I hate it when my world view gets challenged. For example, I like to do lots of things at the same time.  It is not unusual for me to be on a staff call, responding to email, texting my wife, and eating lunch all at the same time.  For the most part I have never considered this to be a problem.  As a matter of fact I have viewed this “skill” as a demonstration of efficiency and good stewardship.

Earlier this week I was at a meeting sponsored by the Fund for Theological Education.  During the opening session we were presented with a Covenant of Presence.  This document listed 12 touchstones for healthy conversations:

  1. Be present as fully as possible
  2. Listen generously
  3. What is offered in the circle is by invitation, not demand
  4. We come as equals
  5. Author your story
  6. Hold each other’s stories with care
  7. Respond to others with open honest questions
  8. No fixing, no saving, no advising, no judging and no setting each other straight
  9. When the going gets rough, turn to wonder
  10. Be mindful and respectful of time
  11. Practice confidentiality care
  12. Know that it is possible to emerge from our time together refreshed, surprised and less burdened than when we came

After we were finished the group leader asked if anything was missing.

 I thought the list was complete.

 But every group has one person who feels they have something to say. This gathering was no different.

 A gentleman on the other side of the room raised his hand.  In my mind, this was the perfect opportunity to check my cell phone for new messages.  Before I was able to retrieve my phone out of my backpack, his words caught my attention.

 “No multitasking should be added to the list.  It is not possible to be fully present with other people when you are multitasking.”

 My initial reaction was completed disagreement.  This was the kind of statement that could change my way of getting things done.  The more I have thought about what this man had to say, the more I find myself recognizing the truth of his statement.

 Multitasking devalues what I am doing and when people are involved it devalues relationships.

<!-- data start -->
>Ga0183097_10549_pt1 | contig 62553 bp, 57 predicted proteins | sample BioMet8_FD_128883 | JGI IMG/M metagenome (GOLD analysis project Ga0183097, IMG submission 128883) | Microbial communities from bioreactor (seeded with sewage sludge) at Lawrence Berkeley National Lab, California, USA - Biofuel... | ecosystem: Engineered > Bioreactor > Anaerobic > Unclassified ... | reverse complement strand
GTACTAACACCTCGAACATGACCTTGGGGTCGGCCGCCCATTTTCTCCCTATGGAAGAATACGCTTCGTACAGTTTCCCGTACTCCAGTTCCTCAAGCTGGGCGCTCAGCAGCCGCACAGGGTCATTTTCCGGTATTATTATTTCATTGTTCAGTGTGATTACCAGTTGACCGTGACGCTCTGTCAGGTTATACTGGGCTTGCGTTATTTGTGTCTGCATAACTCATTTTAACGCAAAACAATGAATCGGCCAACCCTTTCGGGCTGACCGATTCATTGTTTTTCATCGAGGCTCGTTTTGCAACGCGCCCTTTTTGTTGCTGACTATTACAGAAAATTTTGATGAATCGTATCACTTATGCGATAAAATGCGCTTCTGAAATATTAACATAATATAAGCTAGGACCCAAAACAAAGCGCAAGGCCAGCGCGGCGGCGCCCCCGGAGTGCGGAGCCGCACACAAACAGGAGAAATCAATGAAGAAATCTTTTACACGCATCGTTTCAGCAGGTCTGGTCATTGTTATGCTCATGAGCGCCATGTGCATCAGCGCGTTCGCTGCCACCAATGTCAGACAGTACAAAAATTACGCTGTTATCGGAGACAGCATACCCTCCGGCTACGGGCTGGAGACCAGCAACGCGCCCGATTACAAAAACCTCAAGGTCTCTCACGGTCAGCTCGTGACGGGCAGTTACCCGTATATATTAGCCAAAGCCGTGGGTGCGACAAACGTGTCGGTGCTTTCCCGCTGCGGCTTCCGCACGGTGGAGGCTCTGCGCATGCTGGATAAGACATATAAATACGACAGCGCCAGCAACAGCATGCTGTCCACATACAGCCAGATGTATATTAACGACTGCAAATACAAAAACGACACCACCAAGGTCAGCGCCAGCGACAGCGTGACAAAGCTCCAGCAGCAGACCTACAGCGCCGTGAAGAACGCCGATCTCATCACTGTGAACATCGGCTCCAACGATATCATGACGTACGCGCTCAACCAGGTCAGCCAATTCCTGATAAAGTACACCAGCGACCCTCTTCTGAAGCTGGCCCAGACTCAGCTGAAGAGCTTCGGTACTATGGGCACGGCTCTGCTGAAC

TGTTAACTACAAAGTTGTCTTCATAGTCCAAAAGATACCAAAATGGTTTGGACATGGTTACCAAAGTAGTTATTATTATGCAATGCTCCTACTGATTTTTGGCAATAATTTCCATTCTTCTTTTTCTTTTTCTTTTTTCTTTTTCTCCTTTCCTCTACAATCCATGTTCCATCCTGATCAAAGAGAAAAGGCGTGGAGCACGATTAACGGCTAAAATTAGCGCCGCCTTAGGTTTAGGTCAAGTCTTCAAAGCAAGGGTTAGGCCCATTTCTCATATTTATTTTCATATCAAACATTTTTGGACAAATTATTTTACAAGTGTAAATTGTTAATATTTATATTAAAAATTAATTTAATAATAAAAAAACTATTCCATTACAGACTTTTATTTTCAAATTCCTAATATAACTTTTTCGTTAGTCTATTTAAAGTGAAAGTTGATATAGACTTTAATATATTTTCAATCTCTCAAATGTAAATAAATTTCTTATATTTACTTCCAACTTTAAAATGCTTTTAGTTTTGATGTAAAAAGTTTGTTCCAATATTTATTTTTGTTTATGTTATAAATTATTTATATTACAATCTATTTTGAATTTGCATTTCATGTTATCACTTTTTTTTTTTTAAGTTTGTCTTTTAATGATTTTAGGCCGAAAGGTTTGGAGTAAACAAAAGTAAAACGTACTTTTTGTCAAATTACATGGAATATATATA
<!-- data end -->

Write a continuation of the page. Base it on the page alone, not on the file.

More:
Philippians 2:7 talks about Jesus emptying himself. He chose not to multitask; he became focused.

 The next time you are visiting with a friend and the phone rings, try letting it go to voice mail.  When your spouse wants to talk, turn off the TV.  Learning to be fully present is a good skill to cultivate.


One of my projects this year is to co-lead an Urban Ministry Tour for Mennonite Church USA (MCUSA). Our purpose and goal is to listen to urban church leaders and make recommendations that will help to shape the future of urban Mennonite Church. As we go around to various locations we are asking a common set of questions:

· Who are you? · How are you? · What are the things that you do well? · How can Mennonite Church USA be helpful? · What is of spiritual importance to you in your community? · What is important to know about ministry in the urban context?

These questions have sparked some vigorous discussions.

Last week in Minneapolis, in response to the question,”How can MCUSA be helpful?” Mark Van Steenwyk, a local church leader responded with his own question. “Is it possible for Mennonite Church USA to engage the space without trying to control the space?”

This question has been gnawing at me ever since. The need to control seems to be a universal desire.

I know that this craving impacts every area of my life. As a parent, I want to control my boys; who their friends are, what movies the watch, where they go to school and what they eat. As the National Director of DOOR, I want control over our image, the finances and the program.

Some control seems appropriate. Too often my (our) need to control becomes destructive and manipulative. I am reminded of Paul’s words in Philippians 2:7, “But (Jesus) emptied himself…”

If there ever was a person who had the right to control, it was Jesus. But Jesus, the son of God, emptied himself. Or to think of it another way, Jesus chose to engage humanity without trying to control humanity.

Why is it that we so willingly accept the freedom given to us while still hankering to control?

The temptation to control is something which must be resisted at every level, from the individual to the institution.